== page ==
have left with a starting annual pension of $219,000 in January
2009, he left at the end of 2011 with 21 percent more a year for
the rest of his life. The retirement pay also comes with annual
It shows how absurdly lucrative some public employee pension programs
have become. While Kamlarz's salary was more than those of other
city workers, the pension formula is the same for most other Berkeley
employees. Indeed, about one-fourth of agencies covered by the
giant California Public Employees' Retirement System are at least
"Steel workers spend emotional last day
at plant--On his last day of work, David Herrera of Bay Point,
Calif., tells the story of getting fired. . . " Hannah Dreier, Contra Costa Times.
"Tuesday began like
any other workday for David Herrera.
Only his mother's grave,
distant expression as she cleaned their already immaculate Bay
Point home suggested this would be his last day at Pacific Steel,
where he worked for more than a decade.
A recent federal immigration
audit found that approximately 200 employees, a third of the foundry's
workforce, couldn't prove they are legal residents.
The company has been firing
those workers in groups each week since October; the most senior
employees worked their last day this week."
"As Population, Consumption Rise, Builder
Goes Small" reports
Christopher Joyce at npr.org.
"The planet may not
feel any different today, but there are now 7 billion people on
it, according to the United Nations.
That number will continue
to rise, of course, and global incomes are likely to rise as well.
That means more cars and computers, and bigger homes: the kinds
of things Americans take for granted. It's that rise in consumption
that has population experts worried.
Klaus Lackner, a physicist
at Columbia University's Earth Institute, says as economies improve
in places like India and Africa - where populations are growing
fastest - they're going to want to live more like we do.
'It's very hard to convince
people to stop consumption,' he says.
But maybe the world's next
billion will be happy with Hondas instead of Hummers.
'I would expect consumption
in the future gets larger, but we also learn how to do things
more efficiently,' Lackner says, 'so the raw material consumption
may well go down.'
But Lackner says consumption
will eventually go up again; you can only tighten your belt so
much. Physicist Daniel Kammen at the University of California,
Berkeley, says there just isn't much incentive for rich countries
to do that anyway.
'In many parts of the world,
energy - and I hate to say this - is simply too cheap,' he says.
Kammen, the head of an energy
laboratory at Berkeley, says cheap energy enables Western countries
to live high on the hog. And people want to copy us."
Patrick Kennedy is building
mini-condos in San Francisco and had planned the same for Berkeley
but plans fell through here.
office of Selgas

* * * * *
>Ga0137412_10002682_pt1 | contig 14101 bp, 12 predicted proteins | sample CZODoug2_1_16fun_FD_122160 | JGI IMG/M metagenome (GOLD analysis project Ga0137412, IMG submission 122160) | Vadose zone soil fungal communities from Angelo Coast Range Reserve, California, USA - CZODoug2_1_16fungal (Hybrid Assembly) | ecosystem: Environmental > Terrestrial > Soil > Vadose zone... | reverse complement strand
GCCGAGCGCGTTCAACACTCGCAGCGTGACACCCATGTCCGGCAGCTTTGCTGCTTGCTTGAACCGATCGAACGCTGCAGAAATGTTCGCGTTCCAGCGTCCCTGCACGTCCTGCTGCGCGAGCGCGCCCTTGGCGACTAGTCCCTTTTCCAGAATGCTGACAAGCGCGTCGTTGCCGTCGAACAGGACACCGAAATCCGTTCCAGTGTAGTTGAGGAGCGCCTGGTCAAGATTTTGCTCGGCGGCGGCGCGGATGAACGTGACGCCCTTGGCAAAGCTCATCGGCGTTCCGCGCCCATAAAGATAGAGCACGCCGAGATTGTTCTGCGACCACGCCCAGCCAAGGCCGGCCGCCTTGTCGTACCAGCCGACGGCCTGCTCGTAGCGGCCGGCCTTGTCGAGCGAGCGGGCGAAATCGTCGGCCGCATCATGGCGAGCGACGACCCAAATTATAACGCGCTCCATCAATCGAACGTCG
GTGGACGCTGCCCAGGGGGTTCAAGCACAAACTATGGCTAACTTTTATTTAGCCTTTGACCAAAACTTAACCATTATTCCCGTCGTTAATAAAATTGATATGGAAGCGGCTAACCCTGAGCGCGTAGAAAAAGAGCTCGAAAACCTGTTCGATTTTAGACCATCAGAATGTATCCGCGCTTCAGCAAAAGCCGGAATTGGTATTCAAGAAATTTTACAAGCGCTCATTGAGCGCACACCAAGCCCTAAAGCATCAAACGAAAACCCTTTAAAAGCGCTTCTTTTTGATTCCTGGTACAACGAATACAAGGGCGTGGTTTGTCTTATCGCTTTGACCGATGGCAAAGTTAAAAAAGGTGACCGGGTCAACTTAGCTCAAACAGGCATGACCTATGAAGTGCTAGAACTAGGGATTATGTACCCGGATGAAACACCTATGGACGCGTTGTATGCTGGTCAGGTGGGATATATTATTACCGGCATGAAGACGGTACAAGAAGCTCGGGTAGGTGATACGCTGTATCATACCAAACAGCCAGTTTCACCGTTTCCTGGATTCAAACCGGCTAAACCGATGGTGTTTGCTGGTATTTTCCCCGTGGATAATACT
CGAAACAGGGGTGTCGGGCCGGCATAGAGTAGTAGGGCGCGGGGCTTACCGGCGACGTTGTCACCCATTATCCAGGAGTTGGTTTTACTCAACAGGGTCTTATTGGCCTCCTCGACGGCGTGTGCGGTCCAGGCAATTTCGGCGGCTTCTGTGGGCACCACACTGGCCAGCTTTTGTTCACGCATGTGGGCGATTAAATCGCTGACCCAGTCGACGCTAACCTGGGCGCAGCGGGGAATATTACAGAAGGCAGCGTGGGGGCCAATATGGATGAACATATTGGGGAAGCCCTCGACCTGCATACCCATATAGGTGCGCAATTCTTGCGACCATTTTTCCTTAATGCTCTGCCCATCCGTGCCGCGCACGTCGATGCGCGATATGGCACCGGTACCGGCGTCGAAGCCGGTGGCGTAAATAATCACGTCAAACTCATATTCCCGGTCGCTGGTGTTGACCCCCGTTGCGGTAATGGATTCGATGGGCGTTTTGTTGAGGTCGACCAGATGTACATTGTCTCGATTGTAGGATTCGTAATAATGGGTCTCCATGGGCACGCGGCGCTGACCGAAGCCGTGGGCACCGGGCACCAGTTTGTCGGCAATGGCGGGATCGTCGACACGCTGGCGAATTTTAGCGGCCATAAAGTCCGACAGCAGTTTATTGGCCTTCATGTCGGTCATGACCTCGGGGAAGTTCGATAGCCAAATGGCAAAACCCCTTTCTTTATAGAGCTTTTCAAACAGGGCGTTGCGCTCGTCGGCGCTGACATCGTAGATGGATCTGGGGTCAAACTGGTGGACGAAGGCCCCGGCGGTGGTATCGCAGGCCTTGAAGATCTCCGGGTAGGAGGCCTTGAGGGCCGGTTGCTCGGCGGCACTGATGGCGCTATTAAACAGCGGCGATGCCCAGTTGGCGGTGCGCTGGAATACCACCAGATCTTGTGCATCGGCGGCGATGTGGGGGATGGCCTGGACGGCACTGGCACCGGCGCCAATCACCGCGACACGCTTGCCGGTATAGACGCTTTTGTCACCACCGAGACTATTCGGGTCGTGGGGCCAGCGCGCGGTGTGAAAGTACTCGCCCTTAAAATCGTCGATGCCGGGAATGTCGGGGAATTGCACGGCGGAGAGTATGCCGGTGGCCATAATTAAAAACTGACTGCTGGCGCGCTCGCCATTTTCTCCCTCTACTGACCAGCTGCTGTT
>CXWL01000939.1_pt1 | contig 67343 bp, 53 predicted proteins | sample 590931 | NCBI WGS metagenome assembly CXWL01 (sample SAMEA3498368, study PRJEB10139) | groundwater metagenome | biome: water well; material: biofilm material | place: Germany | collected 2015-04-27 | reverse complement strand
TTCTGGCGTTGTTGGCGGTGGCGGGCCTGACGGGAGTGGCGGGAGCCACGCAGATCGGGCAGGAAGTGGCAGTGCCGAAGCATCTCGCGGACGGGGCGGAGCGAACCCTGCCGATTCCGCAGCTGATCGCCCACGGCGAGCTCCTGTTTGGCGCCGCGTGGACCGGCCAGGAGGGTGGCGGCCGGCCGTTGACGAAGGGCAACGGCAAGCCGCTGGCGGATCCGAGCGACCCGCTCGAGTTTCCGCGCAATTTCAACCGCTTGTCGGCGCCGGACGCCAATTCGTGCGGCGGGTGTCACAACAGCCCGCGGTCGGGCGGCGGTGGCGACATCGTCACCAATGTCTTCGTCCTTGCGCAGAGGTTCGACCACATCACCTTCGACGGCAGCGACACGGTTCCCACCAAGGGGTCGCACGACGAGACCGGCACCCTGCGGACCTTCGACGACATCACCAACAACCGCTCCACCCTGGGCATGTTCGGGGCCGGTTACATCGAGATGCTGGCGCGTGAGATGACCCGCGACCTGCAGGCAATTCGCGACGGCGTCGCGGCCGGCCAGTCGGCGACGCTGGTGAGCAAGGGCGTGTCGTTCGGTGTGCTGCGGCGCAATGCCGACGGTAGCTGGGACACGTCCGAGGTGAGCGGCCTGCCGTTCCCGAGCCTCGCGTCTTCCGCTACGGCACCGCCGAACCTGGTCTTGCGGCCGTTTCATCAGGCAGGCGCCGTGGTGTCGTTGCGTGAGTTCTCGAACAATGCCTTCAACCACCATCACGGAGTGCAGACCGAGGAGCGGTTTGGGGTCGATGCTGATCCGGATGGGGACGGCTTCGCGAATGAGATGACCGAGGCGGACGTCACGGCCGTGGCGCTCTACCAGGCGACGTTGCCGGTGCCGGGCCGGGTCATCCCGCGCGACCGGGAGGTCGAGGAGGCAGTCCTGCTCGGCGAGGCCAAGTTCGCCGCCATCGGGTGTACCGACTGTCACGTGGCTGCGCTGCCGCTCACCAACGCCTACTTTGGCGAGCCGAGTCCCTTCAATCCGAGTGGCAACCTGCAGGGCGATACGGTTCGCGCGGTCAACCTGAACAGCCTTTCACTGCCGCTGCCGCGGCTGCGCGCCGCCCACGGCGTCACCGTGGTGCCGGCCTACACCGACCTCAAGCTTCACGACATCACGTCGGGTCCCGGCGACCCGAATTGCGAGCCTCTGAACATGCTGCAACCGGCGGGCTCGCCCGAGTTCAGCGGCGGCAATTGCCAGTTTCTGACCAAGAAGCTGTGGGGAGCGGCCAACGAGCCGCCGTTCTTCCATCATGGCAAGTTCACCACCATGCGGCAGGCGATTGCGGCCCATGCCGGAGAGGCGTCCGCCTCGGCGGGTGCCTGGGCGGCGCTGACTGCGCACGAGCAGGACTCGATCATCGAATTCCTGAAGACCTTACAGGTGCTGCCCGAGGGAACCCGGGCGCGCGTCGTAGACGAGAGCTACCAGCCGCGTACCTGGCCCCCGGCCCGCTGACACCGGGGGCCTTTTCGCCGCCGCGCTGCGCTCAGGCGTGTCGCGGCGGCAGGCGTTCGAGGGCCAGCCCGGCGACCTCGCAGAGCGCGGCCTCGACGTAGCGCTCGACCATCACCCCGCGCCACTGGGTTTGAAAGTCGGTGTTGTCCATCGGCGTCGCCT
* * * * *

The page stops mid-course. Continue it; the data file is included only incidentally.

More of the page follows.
Cano in Madrid
land, go for high density" asks Times of India.
"Should Delhi go vertical?
Town planners believe it is a wrong question to begin with. The
question we should ask is how best we can house our people and
manage population densities within the city, says author and urban
studies expert Gautam Bhan, who is currently pursuing a PhD in
urban planning at University of California, Berkeley.
While talk of Delhi going
vertical - an idea mooted by urban development minister Kamal
Nath - conjures up images of gigantic highrises painted across
the Delhi skyline, experts in urban design say the best way to
solve Delhi's housing woes lies in high-density low-rises . "When
we think of Delhi going vertical, why are we thinking of going
from three floors to 45 floors? Why don't we think, instead, of
going from three to five floors?'' asks Bhan. He believes that
the debate about Delhi going vertical has more to do with the
image of the city as a worldclass metro like Manhattan and not
about filling the gap in Delhi's housing market."
"California's Medical Marijuana Morass"
David Freed at miller-mccune.com.
"In Northern California,
where the drug laws can change with the mile markers, a supplier
of medical marijuana risks going one toke over the (county) line.
In California, annual retail
sales of medical marijuana may be as high as $1.3 billion. But
to use it, people have to grow it, and deliver it, and the laws
governing the substance are anything but clear. What's more, the
feds' official position is: no marijuana is legal. And they're
cracking down. Writer David Freed takes us on a road trip
through the medical marijuana morass as part of the 'Medicine
on the Front Lines' report in the January-February 2012 issue
of Miller-McCune magazine.
We're riding south out of
Northern California's Humboldt County, pushing 75 miles an hour
along the 101 freeway in a tomato-red Toyota Matrix hatchback
with a tiny quartz figurine of Guanyin, the Chinese goddess of
compassion, glued to the dashboard. Stashed in the trunk, in a
cheap plastic gym bag, are two pounds of what many would say is
some of the best marijuana in America.
The Toyota's owner and driver